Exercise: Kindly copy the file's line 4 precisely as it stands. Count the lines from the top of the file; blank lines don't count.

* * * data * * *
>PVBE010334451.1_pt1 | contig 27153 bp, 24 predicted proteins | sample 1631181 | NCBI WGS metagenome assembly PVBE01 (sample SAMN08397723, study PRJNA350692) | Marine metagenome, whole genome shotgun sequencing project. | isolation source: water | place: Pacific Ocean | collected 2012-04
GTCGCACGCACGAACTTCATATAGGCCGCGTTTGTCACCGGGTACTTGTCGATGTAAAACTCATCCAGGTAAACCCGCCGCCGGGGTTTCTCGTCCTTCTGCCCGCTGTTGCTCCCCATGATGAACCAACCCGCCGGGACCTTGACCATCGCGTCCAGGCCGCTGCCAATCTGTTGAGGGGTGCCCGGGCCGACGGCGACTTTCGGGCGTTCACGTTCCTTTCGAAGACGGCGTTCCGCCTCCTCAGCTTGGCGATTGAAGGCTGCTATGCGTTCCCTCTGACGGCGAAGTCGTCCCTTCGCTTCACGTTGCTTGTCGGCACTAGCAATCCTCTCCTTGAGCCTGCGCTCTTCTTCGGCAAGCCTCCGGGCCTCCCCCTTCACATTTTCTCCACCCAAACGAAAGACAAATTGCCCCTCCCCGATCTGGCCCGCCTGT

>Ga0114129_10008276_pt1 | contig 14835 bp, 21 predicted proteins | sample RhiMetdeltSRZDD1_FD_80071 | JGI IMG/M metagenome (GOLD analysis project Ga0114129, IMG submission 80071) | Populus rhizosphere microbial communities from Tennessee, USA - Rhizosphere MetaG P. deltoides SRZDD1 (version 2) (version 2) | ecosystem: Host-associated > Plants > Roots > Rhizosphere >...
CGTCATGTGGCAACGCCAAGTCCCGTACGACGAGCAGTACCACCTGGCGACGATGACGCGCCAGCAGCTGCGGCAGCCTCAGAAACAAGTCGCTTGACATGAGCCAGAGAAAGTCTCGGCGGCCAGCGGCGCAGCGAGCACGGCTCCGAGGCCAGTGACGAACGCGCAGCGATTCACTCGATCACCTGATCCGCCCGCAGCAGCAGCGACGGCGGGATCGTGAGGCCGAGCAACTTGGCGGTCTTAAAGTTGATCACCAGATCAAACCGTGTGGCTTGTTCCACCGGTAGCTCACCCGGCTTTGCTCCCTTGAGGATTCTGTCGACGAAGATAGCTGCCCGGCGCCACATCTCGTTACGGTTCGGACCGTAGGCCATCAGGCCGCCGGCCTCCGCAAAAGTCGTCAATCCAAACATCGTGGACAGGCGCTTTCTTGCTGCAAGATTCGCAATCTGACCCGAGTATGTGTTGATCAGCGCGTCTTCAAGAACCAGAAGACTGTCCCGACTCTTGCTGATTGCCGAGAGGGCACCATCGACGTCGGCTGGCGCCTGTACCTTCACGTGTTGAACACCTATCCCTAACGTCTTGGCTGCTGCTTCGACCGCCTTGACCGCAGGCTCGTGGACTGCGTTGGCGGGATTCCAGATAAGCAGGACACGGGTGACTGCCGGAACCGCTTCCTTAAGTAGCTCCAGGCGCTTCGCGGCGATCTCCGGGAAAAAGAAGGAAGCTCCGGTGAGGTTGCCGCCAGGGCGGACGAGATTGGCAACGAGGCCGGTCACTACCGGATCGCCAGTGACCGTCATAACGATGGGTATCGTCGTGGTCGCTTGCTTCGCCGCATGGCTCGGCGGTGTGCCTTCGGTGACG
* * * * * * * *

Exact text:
CGTCATGTGGCAACGCCAAGTCCCGTACGACGAGCAGTACCACCTGGCGACGATGACGCGCCAGCAGCTGCGGCAGCCTCAGAAACAAGTCGCTTGACATGAGCCAGAGAAAGTCTCGGCGGCCAGCGGCGCAGCGAGCACGGCTCCGAGGCCAGTGACGAACGCGCAGCGATTCACTCGATCACCTGATCCGCCCGCAGCAGCAGCGACGGCGGGATCGTGAGGCCGAGCAACTTGGCGGTCTTAAAGTTGATCACCAGATCAAACCGTGTGGCTTGTTCCACCGGTAGCTCACCCGGCTTTGCTCCCTTGAGGATTCTGTCGACGAAGATAGCTGCCCGGCGCCACATCTCGTTACGGTTCGGACCGTAGGCCATCAGGCCGCCGGCCTCCGCAAAAGTCGTCAATCCAAACATCGTGGACAGGCGCTTTCTTGCTGCAAGATTCGCAATCTGACCCGAGTATGTGTTGATCAGCGCGTCTTCAAGAACCAGAAGACTGTCCCGACTCTTGCTGATTGCCGAGAGGGCACCATCGACGTCGGCTGGCGCCTGTACCTTCACGTGTTGAACACCTATCCCTAACGTCTTGGCTGCTGCTTCGACCGCCTTGACCGCAGGCTCGTGGACTGCGTTGGCGGGATTCCAGATAAGCAGGACACGGGTGACTGCCGGAACCGCTTCCTTAAGTAGCTCCAGGCGCTTCGCGGCGATCTCCGGGAAAAAGAAGGAAGCTCCGGTGAGGTTGCCGCCAGGGCGGACGAGATTGGCAACGAGGCCGGTCACTACCGGATCGCCAGTGACCGTCATAACGATGGGTATCGTCGTGGTCGCTTGCTTCGCCGCATGGCTCGGCGGTGTGCCTTCGGTGACG